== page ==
The Bay Area is a hub of artistic expression, attracting artists, writers and musicians from around the globe to live, work and create. We highlight some of the offerings here.
Jewels from Julia: The superb American soprano Julia Bullock, accompanied by pianist Laura Poe, will strut her impressive stuff in a digital recital premiere filmed in Germany, where she currently resides, for the Cal Performances at Home series that will amply demonstrate what an eclectic, inventive and committed curator of her own programming she is. Bullock is already well-known in the Bay Area for being one of incoming San Francisco Symphony music director Esa-Pekka Salonen’s eight collaborators chosen to shape the organization’s future and for taking the starring role in Berkeley composer John Adams’ “Girls of the Golden West” at San Francisco Opera in 2017.
Bullock will sing an excerpt from the Adams opera in her 7 p.m. Thursday streaming recital on an astonishingly diverse program that ranges from classical lieder by Hugo Wolf and Robert Schumann to art songs by Kurt Weill and offerings by black composers of the mid-20th century she is determined to highlight – Grant Still and Margaret Bonds, whose pieces she has selected to perform include songs set to the poetry of Langston Hughes. And she will wind it all up with five popular pieces from Richard Rodgers and Oscar Hammerstein’s “The Sound of Music,” including the sprightly “The Lonely Goatherd” and the nostalgia-driven “Edelweiss.” Tickets for the recital, $15-$60, are available at calperformances.org and (510) 642-9988 and will entitle you to view the program for three months after its premiere.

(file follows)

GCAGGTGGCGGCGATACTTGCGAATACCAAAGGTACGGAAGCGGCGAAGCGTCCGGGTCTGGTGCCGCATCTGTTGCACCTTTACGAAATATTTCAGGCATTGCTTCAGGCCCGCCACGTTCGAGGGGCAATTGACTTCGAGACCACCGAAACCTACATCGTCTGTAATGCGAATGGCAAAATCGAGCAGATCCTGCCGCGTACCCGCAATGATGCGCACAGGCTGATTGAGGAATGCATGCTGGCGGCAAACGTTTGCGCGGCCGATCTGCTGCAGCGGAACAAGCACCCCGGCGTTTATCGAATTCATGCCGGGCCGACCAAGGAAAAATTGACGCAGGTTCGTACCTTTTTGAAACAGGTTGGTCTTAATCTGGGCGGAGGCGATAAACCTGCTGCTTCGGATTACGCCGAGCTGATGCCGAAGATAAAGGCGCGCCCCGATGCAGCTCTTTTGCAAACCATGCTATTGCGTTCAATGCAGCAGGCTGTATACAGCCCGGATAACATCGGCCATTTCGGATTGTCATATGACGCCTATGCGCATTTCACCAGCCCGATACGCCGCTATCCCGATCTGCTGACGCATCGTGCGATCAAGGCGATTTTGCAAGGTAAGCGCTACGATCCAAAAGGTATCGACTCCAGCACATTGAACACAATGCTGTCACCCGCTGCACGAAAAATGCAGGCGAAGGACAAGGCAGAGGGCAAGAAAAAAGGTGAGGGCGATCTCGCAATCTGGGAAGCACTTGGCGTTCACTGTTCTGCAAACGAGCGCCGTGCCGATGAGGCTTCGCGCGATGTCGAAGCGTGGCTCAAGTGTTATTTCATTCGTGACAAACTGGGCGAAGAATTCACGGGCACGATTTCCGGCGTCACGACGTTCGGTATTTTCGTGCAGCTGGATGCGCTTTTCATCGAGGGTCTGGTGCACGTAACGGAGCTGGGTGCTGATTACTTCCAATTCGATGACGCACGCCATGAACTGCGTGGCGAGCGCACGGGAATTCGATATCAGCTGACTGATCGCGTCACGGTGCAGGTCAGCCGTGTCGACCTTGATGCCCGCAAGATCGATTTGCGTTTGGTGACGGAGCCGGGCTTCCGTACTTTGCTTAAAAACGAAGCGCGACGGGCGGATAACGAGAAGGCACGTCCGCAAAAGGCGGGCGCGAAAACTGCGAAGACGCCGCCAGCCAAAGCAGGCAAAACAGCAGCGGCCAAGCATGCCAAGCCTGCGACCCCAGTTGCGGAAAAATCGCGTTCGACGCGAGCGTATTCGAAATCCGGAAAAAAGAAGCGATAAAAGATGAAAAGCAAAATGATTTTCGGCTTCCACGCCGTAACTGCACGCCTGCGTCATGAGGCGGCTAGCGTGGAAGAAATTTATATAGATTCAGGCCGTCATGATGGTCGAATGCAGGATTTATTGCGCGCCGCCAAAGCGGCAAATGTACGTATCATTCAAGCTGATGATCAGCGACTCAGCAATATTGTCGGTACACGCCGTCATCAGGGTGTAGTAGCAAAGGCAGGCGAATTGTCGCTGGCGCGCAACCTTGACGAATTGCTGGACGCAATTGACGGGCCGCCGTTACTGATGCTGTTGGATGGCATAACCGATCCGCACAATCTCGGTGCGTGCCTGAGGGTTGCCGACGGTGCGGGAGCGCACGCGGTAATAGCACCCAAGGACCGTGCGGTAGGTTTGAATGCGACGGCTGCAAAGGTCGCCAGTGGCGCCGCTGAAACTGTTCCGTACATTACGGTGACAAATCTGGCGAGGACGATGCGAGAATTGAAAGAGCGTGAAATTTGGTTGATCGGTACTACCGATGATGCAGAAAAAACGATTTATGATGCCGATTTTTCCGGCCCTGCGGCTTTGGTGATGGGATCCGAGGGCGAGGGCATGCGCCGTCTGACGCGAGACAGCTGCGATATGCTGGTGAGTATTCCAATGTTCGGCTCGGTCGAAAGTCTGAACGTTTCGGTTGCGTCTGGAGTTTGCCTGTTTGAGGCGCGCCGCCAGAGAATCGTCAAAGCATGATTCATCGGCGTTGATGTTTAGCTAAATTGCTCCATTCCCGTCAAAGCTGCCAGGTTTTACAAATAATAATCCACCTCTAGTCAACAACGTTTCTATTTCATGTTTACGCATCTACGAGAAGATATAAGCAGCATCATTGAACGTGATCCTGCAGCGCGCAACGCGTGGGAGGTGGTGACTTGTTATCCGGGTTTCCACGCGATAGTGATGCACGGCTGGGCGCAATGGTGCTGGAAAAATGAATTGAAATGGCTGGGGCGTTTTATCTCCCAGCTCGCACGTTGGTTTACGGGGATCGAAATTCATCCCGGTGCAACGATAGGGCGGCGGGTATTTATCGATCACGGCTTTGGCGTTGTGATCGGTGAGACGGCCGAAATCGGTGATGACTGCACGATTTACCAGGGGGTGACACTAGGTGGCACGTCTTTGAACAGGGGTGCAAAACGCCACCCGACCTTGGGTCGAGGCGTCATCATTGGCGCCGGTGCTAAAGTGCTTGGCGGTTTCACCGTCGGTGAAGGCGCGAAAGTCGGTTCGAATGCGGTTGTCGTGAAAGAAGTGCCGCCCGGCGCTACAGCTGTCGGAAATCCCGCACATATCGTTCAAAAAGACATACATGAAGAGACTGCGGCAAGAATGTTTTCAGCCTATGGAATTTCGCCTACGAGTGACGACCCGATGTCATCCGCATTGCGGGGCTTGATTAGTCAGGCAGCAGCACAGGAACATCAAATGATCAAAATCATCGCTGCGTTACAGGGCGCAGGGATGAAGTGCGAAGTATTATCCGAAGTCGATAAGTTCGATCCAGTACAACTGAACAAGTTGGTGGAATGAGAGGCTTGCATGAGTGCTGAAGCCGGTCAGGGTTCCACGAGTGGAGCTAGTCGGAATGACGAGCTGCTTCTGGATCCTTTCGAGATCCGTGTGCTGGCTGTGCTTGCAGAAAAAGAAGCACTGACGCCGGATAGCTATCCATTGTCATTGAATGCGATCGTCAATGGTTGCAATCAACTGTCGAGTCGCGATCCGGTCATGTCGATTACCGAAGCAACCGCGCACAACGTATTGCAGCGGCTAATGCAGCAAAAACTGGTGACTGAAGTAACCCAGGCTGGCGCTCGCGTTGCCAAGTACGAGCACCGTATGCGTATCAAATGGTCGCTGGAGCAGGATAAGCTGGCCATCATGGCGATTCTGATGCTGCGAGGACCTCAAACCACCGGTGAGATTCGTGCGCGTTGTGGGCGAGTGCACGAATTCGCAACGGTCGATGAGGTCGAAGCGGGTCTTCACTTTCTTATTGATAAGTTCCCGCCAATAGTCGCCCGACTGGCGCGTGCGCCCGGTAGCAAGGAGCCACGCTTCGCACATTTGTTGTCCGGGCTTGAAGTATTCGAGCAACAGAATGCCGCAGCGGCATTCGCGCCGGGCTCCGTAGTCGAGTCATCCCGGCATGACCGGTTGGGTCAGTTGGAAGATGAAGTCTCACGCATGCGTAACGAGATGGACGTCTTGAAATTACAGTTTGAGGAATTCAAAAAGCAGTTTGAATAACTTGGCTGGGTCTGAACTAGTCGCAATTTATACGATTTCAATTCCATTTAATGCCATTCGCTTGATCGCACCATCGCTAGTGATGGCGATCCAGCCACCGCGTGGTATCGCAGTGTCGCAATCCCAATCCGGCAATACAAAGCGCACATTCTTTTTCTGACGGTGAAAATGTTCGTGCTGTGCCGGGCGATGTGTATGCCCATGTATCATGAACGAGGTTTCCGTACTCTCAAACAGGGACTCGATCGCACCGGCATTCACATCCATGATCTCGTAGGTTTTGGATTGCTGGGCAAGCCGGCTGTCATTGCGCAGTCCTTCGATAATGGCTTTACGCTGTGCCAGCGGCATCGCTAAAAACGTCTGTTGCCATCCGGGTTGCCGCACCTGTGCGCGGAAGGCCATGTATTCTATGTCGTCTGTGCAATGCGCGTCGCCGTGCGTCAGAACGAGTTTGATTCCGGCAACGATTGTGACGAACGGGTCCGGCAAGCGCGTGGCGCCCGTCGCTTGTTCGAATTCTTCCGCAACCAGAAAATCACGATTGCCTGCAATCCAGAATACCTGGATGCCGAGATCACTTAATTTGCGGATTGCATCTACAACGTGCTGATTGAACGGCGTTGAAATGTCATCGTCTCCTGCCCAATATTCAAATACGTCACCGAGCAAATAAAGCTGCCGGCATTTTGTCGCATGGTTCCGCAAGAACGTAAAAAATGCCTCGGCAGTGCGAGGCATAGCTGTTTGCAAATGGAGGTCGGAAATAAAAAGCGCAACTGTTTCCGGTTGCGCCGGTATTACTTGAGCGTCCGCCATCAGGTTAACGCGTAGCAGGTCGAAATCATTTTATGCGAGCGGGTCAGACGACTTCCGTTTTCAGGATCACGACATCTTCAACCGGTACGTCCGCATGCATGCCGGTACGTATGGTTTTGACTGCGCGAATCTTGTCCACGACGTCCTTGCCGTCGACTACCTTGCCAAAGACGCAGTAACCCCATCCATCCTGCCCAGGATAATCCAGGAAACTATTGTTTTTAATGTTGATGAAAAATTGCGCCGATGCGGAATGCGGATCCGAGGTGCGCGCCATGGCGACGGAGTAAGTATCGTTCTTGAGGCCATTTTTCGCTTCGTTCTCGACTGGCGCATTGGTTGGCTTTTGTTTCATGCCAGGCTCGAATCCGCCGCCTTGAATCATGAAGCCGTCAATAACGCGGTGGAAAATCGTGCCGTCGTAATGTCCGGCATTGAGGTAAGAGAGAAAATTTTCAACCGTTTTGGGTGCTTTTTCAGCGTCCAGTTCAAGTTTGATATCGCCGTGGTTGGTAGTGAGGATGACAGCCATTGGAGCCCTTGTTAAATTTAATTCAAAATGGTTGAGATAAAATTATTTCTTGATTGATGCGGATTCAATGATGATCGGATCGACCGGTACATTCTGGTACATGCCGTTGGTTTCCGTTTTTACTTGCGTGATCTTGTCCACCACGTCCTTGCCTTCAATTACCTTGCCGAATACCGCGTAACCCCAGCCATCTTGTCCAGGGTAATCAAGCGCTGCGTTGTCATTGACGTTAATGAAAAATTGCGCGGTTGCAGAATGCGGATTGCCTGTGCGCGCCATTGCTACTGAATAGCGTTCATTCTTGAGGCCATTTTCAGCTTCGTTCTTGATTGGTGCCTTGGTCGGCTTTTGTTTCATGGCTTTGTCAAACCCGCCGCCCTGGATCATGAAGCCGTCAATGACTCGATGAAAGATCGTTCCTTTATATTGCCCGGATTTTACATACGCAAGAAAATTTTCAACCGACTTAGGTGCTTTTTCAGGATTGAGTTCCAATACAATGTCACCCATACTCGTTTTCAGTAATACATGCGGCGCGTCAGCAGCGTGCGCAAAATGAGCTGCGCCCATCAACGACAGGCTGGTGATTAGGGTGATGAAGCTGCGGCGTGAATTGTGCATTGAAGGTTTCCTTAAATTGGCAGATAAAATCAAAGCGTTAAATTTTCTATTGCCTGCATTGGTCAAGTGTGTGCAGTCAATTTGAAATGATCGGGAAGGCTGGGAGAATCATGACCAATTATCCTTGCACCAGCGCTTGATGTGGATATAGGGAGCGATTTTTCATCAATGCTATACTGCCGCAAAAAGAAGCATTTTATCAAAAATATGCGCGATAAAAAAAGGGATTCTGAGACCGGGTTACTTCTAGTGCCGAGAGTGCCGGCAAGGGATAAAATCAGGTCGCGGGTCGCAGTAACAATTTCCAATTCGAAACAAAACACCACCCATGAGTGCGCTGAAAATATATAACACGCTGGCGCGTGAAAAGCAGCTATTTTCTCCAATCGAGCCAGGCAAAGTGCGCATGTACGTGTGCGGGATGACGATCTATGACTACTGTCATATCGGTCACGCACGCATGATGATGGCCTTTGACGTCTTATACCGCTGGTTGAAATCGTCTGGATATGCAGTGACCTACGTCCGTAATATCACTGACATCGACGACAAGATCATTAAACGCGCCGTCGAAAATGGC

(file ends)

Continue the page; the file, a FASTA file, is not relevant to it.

Double dose of genius: Two writers of indisputable “literary lion” status, one of them a mentor of the other, join forces at a Green Apple Books event sponsored by the Bay Area Book Festival at 7 p.m. on Friday. The occasion is the publication of Booker Prize-winning “Lincoln in the Bardo” author George Saunders’ first new work in four years, “A Swim in the Pond in the Rain: In Which Four Russians Give a Master Class on Writing, Reading and Life” (Random House, $28, 432 pages). He will be in conversation with the equally gifted Tobias Wolff, a National Medal of the Arts recipient from Barack Obama and author of “This Boy’s Life,” who advised Saunders when he was in a graduate writing program at Syracuse University a few decades ago and has remained a steadfast friend and supporter. Under discussion, propelled by the new book, will be how to absorb lessons from the works of Chekhov, Turgenev, Tolstoy and Gogol and apply them to your own writing or your own life. Saunders is uniquely qualified to expound on the topic, having taught a course on the Russian writers for the last couple of decades as a professor at Syracuse. Tickets for this one-time event are $40 and come with a signed copy of the book. Find them at greenapplebooks.com or bayareabookfest.org.